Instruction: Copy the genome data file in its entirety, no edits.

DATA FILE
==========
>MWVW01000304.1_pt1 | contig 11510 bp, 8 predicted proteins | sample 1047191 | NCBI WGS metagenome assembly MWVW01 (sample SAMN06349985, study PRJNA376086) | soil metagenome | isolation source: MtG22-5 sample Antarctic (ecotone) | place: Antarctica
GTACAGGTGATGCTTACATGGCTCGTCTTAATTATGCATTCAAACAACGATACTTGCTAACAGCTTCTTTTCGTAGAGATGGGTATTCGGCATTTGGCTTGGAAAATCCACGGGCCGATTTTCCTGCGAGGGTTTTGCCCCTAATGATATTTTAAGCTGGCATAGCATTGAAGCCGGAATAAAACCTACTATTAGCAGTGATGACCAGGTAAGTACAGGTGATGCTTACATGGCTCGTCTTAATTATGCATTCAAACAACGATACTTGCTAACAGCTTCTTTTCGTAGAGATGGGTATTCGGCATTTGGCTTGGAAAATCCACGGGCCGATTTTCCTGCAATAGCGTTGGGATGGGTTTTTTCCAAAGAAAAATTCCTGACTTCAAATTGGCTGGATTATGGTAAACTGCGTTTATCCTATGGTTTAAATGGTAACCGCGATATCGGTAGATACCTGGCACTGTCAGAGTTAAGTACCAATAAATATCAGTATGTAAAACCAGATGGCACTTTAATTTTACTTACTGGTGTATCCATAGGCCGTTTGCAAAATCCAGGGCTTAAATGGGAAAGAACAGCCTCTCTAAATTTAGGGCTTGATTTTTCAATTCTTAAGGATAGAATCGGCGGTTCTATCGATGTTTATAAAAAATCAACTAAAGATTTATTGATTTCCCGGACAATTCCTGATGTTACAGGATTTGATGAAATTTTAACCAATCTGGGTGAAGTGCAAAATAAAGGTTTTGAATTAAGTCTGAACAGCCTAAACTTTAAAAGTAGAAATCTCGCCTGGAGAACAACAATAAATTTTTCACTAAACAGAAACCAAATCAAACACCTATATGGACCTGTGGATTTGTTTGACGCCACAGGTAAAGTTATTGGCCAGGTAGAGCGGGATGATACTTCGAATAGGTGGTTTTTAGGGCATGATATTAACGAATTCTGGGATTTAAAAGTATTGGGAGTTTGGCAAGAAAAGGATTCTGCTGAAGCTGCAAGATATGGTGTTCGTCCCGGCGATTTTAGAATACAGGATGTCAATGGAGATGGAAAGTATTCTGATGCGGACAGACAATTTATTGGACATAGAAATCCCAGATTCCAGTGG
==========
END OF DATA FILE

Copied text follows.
>MWVW01000304.1_pt1 | contig 11510 bp, 8 predicted proteins | sample 1047191 | NCBI WGS metagenome assembly MWVW01 (sample SAMN06349985, study PRJNA376086) | soil metagenome | isolation source: MtG22-5 sample Antarctic (ecotone) | place: Antarctica
GTACAGGTGATGCTTACATGGCTCGTCTTAATTATGCATTCAAACAACGATACTTGCTAACAGCTTCTTTTCGTAGAGATGGGTATTCGGCATTTGGCTTGGAAAATCCACGGGCCGATTTTCCTGCGAGGGTTTTGCCCCTAATGATATTTTAAGCTGGCATAGCATTGAAGCCGGAATAAAACCTACTATTAGCAGTGATGACCAGGTAAGTACAGGTGATGCTTACATGGCTCGTCTTAATTATGCATTCAAACAACGATACTTGCTAACAGCTTCTTTTCGTAGAGATGGGTATTCGGCATTTGGCTTGGAAAATCCACGGGCCGATTTTCCTGCAATAGCGTTGGGATGGGTTTTTTCCAAAGAAAAATTCCTGACTTCAAATTGGCTGGATTATGGTAAACTGCGTTTATCCTATGGTTTAAATGGTAACCGCGATATCGGTAGATACCTGGCACTGTCAGAGTTAAGTACCAATAAATATCAGTATGTAAAACCAGATGGCACTTTAATTTTACTTACTGGTGTATCCATAGGCCGTTTGCAAAATCCAGGGCTTAAATGGGAAAGAACAGCCTCTCTAAATTTAGGGCTTGATTTTTCAATTCTTAAGGATAGAATCGGCGGTTCTATCGATGTTTATAAAAAATCAACTAAAGATTTATTGATTTCCCGGACAATTCCTGATGTTACAGGATTTGATGAAATTTTAACCAATCTGGGTGAAGTGCAAAATAAAGGTTTTGAATTAAGTCTGAACAGCCTAAACTTTAAAAGTAGAAATCTCGCCTGGAGAACAACAATAAATTTTTCACTAAACAGAAACCAAATCAAACACCTATATGGACCTGTGGATTTGTTTGACGCCACAGGTAAAGTTATTGGCCAGGTAGAGCGGGATGATACTTCGAATAGGTGGTTTTTAGGGCATGATATTAACGAATTCTGGGATTTAAAAGTATTGGGAGTTTGGCAAGAAAAGGATTCTGCTGAAGCTGCAAGATATGGTGTTCGTCCCGGCGATTTTAGAATACAGGATGTCAATGGAGATGGAAAGTATTCTGATGCGGACAGACAATTTATTGGACATAGAAATCCCAGATTCCAGTGG